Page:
Training in Extreme Heat
Do you dread the summer heat?
Being based out of Nashville and Memphis, Brendan and I know all about the heat. Both of us are from the North, and started cycling in Rochester New York. It gets really hot in upstate NY as well but it’s nothing compared to the heat index values we get in the south.
It took going back to the drawing board the first few summers to really figure out how to get through a training ride without full on implosion
The week right after Brendan Moved to town was a doozie! We planned to really get after it and celebrate his move with a bunch of centuries in 1 week.
Well, we got out into some uncharted territory and started overheating and barely made it home. At one point we stopped at Dollar General and bought 10lbs of ice to pour down our backs into our jerseys for a few minutes of relief. It was rough but taught us a few lessons.
Learn from our mistakes so you dont make them in the first place!
Know your training zones
The heat will really have a strong effect on your body’s ability to cool. Well, duh. But the implications of that might not be as obvious as saying your body gets hot in the sun! The harder our body has to work to stay cool, the less our body can work to make watts. Humans are not very efficient when it comes to heat disbursement and the majority of our body’s energy output goes to keeping everything in working order, not actually making us produce power. When our body works in overdrive to keep our core temperature stable because it’s hot outside your actual Functional Threshold Power, and vo2 max alongside it will drop.
Back off your endurance output 5-8% when you first encounter these temperatures and it will make a big difference in the quality of your training. In about 3-4 weeks you will be able to gradually build up your heat tolerance. If you don’t make any adjustments in your expectation for power output between 60 and 95 degrees you will end up training at a much higher intensity and that can lead to a lot of problems like “flat legs” and that dreaded overtraining feeling.
Good News-Riding in the heat makes you FAST!
Riding and training in the heat even has some similar effects to altitude- just need to get out and do it, you get extra adaptation. By getting out there, even at a lower intensity, you are going to get a lot of good physiological adaptation, without having to actually train “harder”. You can expect a 5-8% improvement when the temperatures start to ease off late in the summer, or for that high octane Zwift race you hit indoors once a week.
Ice Ice Baby
When you have a hard training session or race in the sweltering summer heat, you can use an ice stocking to keep your core cool. That's right. Go get some panty hose from a pharmacy, and fill it with as much ice as you can. This old trick works because as the ice melts, cold water will disperse and keep your skin cool around your major organs, and your body’s cooling systems will get some much needed assistance! If you have never tried this, give it a shot, it really works wonders!
First make sure you are hydrating and fueling properly for the requirements of your ride(don’t worry we have you covered in a blog about the very topic!).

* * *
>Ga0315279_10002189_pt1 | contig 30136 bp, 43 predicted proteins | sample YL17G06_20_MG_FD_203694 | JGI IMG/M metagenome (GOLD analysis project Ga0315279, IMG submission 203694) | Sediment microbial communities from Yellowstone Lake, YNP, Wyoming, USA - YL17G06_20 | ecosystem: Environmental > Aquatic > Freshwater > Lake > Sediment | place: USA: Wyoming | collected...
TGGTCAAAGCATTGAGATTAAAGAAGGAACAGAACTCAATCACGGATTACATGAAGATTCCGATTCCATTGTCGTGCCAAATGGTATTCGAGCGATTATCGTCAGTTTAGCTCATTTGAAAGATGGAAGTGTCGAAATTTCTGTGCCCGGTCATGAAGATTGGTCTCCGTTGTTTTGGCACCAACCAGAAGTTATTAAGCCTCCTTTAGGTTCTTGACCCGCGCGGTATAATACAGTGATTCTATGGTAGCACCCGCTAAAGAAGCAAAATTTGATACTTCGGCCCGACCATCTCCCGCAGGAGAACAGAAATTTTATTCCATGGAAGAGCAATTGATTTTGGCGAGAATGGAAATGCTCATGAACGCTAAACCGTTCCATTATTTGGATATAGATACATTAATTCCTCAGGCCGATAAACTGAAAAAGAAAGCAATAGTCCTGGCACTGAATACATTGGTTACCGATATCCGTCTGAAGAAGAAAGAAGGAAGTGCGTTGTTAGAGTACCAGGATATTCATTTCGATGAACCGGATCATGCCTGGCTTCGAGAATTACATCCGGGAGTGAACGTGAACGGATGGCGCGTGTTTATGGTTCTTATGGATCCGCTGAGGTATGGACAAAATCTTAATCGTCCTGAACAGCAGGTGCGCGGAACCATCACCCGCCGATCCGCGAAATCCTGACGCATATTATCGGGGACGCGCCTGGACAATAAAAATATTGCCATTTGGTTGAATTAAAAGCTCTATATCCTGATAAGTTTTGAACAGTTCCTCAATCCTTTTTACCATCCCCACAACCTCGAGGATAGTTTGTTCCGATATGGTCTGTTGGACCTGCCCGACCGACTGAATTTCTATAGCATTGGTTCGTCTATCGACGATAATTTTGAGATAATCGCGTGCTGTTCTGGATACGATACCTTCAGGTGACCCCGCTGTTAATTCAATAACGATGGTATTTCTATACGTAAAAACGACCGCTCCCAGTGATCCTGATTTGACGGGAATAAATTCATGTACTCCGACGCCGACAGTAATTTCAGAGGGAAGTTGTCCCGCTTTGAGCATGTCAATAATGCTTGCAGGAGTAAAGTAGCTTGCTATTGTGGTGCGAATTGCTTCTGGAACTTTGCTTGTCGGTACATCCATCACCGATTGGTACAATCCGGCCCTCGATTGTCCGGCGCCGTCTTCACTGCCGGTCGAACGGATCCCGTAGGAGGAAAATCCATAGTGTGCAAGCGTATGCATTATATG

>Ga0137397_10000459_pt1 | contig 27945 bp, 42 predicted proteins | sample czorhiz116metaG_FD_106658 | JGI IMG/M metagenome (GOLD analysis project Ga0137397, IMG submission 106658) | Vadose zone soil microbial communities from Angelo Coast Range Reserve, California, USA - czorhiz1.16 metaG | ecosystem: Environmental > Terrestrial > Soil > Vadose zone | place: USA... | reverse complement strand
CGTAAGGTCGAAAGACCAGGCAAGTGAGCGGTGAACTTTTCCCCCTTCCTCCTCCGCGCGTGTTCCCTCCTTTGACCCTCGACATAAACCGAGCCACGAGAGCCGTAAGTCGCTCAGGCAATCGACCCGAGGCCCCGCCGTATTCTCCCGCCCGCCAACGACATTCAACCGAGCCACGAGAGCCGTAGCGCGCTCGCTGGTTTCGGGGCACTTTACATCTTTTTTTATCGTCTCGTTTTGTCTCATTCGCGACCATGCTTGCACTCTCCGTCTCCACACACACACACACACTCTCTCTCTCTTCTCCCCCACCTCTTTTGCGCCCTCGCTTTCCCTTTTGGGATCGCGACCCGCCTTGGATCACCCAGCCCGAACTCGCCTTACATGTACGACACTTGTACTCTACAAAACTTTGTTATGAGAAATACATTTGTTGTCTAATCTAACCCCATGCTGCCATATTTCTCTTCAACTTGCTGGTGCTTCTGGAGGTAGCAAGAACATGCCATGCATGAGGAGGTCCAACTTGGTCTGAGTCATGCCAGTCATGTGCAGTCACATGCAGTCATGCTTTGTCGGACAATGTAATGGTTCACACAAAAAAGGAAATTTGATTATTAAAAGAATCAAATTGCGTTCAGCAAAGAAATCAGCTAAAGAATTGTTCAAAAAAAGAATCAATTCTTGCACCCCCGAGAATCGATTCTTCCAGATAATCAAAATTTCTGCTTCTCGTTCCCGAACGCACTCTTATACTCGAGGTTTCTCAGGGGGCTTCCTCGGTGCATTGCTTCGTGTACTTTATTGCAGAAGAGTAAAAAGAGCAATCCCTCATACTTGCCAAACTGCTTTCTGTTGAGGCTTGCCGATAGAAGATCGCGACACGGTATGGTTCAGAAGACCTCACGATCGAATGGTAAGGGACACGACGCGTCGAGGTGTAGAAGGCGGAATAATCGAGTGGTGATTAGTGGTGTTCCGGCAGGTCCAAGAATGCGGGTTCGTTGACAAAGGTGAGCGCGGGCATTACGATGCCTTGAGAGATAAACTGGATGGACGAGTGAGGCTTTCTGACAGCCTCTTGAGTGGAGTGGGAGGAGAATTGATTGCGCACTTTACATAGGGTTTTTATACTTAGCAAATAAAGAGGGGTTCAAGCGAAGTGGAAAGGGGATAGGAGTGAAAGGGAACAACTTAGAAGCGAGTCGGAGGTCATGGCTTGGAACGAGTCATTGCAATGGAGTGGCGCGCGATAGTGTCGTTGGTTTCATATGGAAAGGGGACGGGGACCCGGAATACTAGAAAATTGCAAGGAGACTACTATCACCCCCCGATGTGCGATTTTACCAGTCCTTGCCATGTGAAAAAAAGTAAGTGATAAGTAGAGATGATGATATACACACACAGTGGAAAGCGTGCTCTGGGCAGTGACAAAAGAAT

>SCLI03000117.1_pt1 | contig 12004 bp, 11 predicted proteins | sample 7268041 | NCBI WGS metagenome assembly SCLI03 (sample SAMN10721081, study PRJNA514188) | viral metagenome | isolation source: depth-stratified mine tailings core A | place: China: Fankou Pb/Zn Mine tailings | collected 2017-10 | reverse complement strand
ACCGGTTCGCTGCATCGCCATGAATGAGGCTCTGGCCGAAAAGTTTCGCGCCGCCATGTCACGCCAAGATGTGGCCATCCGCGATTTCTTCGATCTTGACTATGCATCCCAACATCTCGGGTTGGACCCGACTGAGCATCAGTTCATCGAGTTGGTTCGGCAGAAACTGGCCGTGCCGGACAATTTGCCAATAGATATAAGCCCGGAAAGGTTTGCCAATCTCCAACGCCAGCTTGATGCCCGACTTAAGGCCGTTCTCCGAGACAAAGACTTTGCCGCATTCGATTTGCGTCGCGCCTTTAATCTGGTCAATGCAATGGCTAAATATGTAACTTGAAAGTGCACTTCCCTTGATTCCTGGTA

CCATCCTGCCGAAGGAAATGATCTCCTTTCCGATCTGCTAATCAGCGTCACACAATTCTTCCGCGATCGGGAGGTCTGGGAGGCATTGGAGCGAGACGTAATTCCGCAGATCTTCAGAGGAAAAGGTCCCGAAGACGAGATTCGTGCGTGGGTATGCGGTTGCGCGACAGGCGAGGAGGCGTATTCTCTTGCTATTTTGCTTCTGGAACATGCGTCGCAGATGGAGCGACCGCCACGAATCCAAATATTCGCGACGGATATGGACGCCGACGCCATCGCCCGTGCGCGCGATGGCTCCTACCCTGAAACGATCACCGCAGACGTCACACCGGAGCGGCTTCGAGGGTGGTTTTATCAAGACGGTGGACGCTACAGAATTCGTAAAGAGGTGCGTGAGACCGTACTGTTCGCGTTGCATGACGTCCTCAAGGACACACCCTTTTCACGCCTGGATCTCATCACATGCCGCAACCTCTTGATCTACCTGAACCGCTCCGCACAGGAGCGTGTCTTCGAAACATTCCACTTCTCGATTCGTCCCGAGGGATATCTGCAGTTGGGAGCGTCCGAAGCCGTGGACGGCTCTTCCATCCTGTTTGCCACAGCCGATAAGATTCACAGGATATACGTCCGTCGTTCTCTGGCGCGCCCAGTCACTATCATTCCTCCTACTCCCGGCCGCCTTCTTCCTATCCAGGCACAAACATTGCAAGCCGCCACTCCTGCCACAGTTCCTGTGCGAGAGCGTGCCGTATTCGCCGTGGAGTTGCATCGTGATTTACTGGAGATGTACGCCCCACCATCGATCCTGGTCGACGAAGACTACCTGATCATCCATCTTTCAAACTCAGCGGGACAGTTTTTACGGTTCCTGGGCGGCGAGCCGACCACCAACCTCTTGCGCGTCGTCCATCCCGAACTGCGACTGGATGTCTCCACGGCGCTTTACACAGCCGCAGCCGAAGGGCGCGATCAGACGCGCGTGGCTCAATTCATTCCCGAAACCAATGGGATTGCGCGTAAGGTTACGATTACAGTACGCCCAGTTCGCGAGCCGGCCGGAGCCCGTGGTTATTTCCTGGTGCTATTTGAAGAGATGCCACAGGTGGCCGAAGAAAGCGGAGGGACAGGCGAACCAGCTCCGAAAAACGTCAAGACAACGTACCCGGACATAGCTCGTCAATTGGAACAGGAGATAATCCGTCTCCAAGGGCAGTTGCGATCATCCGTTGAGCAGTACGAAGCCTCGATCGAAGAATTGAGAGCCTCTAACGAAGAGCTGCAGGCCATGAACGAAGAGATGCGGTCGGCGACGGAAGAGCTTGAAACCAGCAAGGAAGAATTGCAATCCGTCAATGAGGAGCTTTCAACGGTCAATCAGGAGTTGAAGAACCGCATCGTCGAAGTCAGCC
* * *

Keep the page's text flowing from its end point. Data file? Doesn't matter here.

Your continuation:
Start your ride with 3 bottles! If you plan on riding for more than 60 minutes in the summer heat, it’s a really good idea to start with at least 3 bottles. 4 would be tough because then you eliminate a pocket for your nutrition but depending on your ride goal you should still consider it! 3 bottles can be the difference between limping home and powering through to the end of your intervals! It’s amazing I don't see more people out there on the 3+ hour group ride in the summer with at least 3 bottles, but I’m definitely not surprised when all of those folks are off the back with 45 minutes to go in the ride! Dehydration makes you slow way down, way fast!
How We Help with WKO4
WKO4 can be used to identify temperature ranges for different CP curves. In other words, you can use collected data from the season, or past seasons, to know exactly how heat is going to affect you as an individual. Take a look at how drastically different my aerobic level is between normal riding temperatures and 90+ degrees!
Lets face it, intervals are hard enough to begin with, and starting an interval session you aren't sure you can complete can be a really negative experience. Intervals should make you feel unstoppable and strong! If you aren’t sure you can complete an assigned workout, you need to have a conversation with your coach to understand why the interval prescription is what it is, and they should be able to use training data to show you that you CAN nail down that seemingly impossible session.
Having this sort of insight helps us as coaches by eliminating a lot of the guesswork for setting interval intensity when conditions like heat are thrown into the mix. More precise interval targeting means a higher success rate for each interval session, which means you get rewarded with more improvements for your hard work.
In summary, you have to give your body about a month to get used to the heat, but even then, you should expect some degree of power loss at threshold and Vo2 max. Staying on top of your hydration is going to save you from total system meltdown, especially if riding over 2 hours. Don’t forget your ice stocking, it will be your saving grace in a race or interval session. Lastly, use technology to help you understand what is going to be the right intensity to train at in at different temperatures. Everyone is going to have a slightly different response to heat!
If you want us to take a look at your CP curve at different temperatures and get some FREE help understanding your unique physiology better, send us an email today!